A recent First-tier Tribunal case has once again highlighted the dangers of using dividend waivers to reallocate income between shareholders, writes BDO tax director Jeff Webber.
HMRC does not hesitate to challenge such arrangements under the settlements legislation, and companies should therefore avoid using this or other similar methods of allocating income to particular individuals.
In the Donovan & McLaren v HMRC case, two directors regularly waived dividends, enabling their wives to receive a higher proportion of the dividends actually paid by the company, and thereby utilise their income tax basic rate bands.
The taxpayer’s representative argued that:
- A commercial decision was taken to waive the dividends, to ensure that the company maintained workable reserves and cash balances in order to accumulate sufficient of each to fund the purchase of the company’s own freehold property; and:
- It made “tax planning sense” that the benefit of the dividends was used in the correct way
However, HMRC contended that:
- There was no commercial purpose to the dividend waivers, and the retention of profits could have been more easily achieved by voting a lower rate of dividend
- The company had insufficient distributable reserves to pay the dividends if there had been no waivers
- The intention was simply to allow higher dividends to be paid to the directors’ wives than their respective shareholdings entitled, and lower dividends to be received by their husbands
- The arrangement would not have been entered into with someone at arm’s length and it therefore plainly contained an element of bounty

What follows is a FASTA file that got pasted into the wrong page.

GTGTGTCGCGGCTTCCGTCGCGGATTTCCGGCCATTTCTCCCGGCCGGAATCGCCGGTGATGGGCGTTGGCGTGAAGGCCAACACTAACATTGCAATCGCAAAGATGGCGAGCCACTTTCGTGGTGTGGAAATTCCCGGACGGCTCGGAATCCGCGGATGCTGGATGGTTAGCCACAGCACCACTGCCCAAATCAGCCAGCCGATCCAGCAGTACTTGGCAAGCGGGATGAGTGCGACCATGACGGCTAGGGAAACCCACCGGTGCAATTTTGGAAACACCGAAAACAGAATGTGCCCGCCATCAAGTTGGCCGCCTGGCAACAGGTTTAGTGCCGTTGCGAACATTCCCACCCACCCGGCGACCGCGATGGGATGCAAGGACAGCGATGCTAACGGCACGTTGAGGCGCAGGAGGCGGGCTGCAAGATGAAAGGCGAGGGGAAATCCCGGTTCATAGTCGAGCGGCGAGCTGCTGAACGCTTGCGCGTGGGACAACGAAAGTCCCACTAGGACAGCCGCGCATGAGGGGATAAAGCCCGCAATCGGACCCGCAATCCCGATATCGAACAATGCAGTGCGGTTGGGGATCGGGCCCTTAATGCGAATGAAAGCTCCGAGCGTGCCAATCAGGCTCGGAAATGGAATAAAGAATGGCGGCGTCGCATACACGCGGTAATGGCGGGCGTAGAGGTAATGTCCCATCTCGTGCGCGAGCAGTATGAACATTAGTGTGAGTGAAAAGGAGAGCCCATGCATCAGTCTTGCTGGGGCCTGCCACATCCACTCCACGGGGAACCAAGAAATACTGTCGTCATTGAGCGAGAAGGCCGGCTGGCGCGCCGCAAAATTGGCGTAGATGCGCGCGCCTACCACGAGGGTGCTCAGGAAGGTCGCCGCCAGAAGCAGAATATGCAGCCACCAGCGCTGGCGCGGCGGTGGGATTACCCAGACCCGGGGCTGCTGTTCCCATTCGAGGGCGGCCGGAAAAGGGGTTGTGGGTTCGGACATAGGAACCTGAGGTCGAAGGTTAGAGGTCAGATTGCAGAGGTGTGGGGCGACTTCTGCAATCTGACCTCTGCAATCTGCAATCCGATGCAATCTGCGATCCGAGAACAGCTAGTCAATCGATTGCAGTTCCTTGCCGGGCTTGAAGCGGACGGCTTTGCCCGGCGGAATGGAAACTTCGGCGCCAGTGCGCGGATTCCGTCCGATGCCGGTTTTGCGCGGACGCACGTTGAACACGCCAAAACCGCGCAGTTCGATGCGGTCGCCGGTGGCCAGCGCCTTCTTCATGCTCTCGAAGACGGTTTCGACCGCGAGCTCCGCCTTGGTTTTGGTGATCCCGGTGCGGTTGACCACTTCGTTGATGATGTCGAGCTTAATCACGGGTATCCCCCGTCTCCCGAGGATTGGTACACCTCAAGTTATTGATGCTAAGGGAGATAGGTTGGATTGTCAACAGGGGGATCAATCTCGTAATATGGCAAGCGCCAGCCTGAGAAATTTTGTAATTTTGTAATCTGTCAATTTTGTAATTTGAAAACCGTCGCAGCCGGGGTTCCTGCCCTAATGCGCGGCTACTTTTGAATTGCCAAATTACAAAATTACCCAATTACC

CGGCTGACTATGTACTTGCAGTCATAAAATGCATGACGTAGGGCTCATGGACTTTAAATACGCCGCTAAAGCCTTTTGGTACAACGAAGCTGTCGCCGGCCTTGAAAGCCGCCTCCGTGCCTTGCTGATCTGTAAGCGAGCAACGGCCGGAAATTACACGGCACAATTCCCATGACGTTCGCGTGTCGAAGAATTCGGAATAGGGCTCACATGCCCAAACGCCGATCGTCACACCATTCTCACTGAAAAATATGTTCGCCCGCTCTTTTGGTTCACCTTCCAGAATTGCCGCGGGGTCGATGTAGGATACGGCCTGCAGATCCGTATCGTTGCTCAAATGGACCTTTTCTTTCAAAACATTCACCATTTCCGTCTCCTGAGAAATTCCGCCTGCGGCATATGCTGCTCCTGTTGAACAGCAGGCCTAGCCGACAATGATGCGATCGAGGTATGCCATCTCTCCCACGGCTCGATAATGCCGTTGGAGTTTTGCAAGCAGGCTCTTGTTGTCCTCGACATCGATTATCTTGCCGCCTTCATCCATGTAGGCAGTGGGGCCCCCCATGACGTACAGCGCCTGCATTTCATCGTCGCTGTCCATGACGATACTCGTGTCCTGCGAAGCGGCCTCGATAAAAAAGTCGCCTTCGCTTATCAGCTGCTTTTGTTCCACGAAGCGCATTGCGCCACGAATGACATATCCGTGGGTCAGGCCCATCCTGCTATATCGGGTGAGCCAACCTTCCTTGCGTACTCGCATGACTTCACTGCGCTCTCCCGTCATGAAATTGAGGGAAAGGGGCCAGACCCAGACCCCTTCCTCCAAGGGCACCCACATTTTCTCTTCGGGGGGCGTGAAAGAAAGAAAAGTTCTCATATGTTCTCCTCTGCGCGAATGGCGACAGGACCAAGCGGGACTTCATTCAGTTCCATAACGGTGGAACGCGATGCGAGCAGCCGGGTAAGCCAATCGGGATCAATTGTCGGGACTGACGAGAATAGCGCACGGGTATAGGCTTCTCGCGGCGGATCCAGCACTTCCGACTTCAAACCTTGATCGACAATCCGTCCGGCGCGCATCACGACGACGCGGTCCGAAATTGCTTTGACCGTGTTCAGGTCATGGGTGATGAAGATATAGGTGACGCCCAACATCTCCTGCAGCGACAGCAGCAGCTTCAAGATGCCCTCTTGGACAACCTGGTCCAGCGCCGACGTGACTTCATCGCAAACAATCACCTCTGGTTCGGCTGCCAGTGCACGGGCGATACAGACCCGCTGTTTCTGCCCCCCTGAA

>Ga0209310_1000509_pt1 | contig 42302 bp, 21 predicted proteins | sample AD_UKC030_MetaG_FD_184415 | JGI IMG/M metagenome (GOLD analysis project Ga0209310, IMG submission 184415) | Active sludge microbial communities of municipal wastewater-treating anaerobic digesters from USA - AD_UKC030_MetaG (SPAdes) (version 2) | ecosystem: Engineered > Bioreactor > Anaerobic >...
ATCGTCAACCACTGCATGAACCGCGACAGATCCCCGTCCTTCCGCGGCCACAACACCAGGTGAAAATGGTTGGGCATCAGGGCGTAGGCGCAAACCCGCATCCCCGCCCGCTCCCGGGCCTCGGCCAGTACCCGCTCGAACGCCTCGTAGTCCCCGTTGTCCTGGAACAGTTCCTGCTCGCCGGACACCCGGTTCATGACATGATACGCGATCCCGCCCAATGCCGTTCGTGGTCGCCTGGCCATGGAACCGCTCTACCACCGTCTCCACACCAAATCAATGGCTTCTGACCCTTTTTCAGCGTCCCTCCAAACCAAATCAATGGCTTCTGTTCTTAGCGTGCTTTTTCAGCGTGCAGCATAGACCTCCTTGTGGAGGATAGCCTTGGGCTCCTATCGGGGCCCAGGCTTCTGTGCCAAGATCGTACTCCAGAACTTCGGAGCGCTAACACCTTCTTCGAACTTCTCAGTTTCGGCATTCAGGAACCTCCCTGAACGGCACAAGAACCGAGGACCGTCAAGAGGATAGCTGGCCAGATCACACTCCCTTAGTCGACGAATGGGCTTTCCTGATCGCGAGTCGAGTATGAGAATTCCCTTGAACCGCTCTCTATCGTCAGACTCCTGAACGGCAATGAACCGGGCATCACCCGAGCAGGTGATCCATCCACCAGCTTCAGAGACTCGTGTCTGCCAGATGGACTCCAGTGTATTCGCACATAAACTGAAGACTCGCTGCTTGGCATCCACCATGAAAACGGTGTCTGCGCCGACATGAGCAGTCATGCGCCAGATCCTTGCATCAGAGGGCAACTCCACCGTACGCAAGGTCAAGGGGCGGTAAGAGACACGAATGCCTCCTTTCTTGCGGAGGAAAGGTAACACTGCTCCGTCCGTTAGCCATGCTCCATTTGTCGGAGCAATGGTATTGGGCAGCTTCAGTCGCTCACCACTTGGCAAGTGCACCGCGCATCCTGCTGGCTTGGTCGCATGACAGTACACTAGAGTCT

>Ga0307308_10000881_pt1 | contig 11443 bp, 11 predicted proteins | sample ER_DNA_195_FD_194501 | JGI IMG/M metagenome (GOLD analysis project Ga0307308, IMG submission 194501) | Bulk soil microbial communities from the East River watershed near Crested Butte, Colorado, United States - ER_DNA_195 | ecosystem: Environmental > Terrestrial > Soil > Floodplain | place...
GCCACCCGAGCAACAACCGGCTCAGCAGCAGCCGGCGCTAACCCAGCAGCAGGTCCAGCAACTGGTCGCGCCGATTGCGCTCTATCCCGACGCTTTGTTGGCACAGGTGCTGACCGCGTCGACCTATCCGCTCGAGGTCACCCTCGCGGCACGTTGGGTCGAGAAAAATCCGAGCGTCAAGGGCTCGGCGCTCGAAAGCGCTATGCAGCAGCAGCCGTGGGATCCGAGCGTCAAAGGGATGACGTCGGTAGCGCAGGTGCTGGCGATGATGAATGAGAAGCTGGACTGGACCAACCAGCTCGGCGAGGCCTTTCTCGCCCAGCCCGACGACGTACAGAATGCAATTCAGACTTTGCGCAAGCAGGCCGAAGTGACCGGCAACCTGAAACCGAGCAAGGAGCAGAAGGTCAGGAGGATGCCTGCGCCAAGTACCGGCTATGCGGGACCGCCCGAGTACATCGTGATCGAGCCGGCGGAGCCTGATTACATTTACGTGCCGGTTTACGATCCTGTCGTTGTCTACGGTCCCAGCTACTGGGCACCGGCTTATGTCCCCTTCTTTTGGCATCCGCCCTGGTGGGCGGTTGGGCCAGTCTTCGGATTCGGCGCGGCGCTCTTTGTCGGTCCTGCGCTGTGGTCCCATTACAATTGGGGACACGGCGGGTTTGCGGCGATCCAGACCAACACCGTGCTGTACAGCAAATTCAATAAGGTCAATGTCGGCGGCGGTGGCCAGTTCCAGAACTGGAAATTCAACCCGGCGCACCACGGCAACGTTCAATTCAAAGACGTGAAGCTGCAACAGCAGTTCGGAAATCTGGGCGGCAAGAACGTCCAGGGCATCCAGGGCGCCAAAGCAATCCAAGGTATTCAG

- The waivers of dividend by the directors and payment of dividends to their wives therefore constituted an ‘arrangement’ under the settlements legislation in S 620 ITTOIA 2005, and the exception which allowed income to be effectively transferred in the Jones v Garnett (Arctic Systems) case did not apply, because there had been no transfer of shares
The tribunal agreed with HMRC and decided that the “irresistible inference” from the facts was that the directors waived dividends as part of a plan to ensure that dividend income became payable to their wives.
This constituted an arrangement under the settlements legislation, and the exception in the Jones v Garnett case did not apply, for the reasons stated by HMRC, as had also been held in the 2008 Buck v HMRC case.
This highlights the need for companies to take care and, if necessary, appropriate professional advice when considering using dividend waivers. HMRC clearly states in its manuals that it will look closely at the use of waivers where:
- The level of retained profits, including the retained profits of subsidiary companies, is insufficient to allow the same rate of dividend to be paid on all issued share capital;
- Although there are sufficient retained profits to pay the same rate of dividend per share for the year in question, there has been a succession of waivers over several years where the total dividends payable in the absence of the waivers exceed accumulated realised profits;
- There is any other evidence, which suggests that the same rate would not have been paid on all the issued shares in the absence of the waiver;
- The non-waiving shareholders are persons whom the waiving shareholder can reasonably be regarded as wishing to benefit by the waiver; or
- The non-waiving shareholder would pay less tax on the dividend than the waiving shareholder.
If it is wished to allocate more income to another shareholder, this can currently still be done by ensuring that the required numbers of shares are held by each individual, transferring shares to a spouse or civil partner where necessary, so that the ‘Arctic Systems’ exception can apply.
The Arctic Systems case concerned a company with only one class of shares, and it should be noted that HMRC considers that the use of different classes of shares, with dividends being voted separately on one or more classes so as to benefit particular shareholders, can also constitute a settlement arrangement.
Jeff Webber is a tax director with BDO and a consultant on BDO’s Tax Support for Professionals Taxline.